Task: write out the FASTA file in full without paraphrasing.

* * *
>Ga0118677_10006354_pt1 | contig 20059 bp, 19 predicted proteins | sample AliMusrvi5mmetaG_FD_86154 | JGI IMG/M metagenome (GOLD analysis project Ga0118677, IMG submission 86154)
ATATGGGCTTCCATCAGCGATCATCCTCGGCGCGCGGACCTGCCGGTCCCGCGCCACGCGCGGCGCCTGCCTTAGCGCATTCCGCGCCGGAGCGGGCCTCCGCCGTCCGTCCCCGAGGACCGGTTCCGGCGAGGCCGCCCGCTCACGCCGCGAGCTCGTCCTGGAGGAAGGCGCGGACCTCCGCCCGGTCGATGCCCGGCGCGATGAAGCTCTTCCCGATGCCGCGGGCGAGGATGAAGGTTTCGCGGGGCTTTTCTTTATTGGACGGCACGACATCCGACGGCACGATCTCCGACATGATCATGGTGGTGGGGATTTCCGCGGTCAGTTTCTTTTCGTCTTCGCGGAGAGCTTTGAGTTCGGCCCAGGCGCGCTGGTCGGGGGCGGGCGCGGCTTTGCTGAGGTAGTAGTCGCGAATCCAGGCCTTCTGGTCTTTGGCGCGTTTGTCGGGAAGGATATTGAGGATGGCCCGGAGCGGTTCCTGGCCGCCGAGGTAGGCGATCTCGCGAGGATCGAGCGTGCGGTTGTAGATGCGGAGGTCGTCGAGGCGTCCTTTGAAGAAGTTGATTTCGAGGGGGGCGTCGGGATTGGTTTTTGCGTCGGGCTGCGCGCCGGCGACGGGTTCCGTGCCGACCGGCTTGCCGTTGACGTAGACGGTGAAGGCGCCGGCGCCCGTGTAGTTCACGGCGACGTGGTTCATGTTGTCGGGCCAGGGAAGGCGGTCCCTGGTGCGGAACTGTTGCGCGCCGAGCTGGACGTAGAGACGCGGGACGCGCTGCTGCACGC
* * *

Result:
>Ga0118677_10006354_pt1 | contig 20059 bp, 19 predicted proteins | sample AliMusrvi5mmetaG_FD_86154 | JGI IMG/M metagenome (GOLD analysis project Ga0118677, IMG submission 86154)
ATATGGGCTTCCATCAGCGATCATCCTCGGCGCGCGGACCTGCCGGTCCCGCGCCACGCGCGGCGCCTGCCTTAGCGCATTCCGCGCCGGAGCGGGCCTCCGCCGTCCGTCCCCGAGGACCGGTTCCGGCGAGGCCGCCCGCTCACGCCGCGAGCTCGTCCTGGAGGAAGGCGCGGACCTCCGCCCGGTCGATGCCCGGCGCGATGAAGCTCTTCCCGATGCCGCGGGCGAGGATGAAGGTTTCGCGGGGCTTTTCTTTATTGGACGGCACGACATCCGACGGCACGATCTCCGACATGATCATGGTGGTGGGGATTTCCGCGGTCAGTTTCTTTTCGTCTTCGCGGAGAGCTTTGAGTTCGGCCCAGGCGCGCTGGTCGGGGGCGGGCGCGGCTTTGCTGAGGTAGTAGTCGCGAATCCAGGCCTTCTGGTCTTTGGCGCGTTTGTCGGGAAGGATATTGAGGATGGCCCGGAGCGGTTCCTGGCCGCCGAGGTAGGCGATCTCGCGAGGATCGAGCGTGCGGTTGTAGATGCGGAGGTCGTCGAGGCGTCCTTTGAAGAAGTTGATTTCGAGGGGGGCGTCGGGATTGGTTTTTGCGTCGGGCTGCGCGCCGGCGACGGGTTCCGTGCCGACCGGCTTGCCGTTGACGTAGACGGTGAAGGCGCCGGCGCCCGTGTAGTTCACGGCGACGTGGTTCATGTTGTCGGGCCAGGGAAGGCGGTCCCTGGTGCGGAACTGTTGCGCGCCGAGCTGGACGTAGAGACGCGGGACGCGCTGCTGCACGC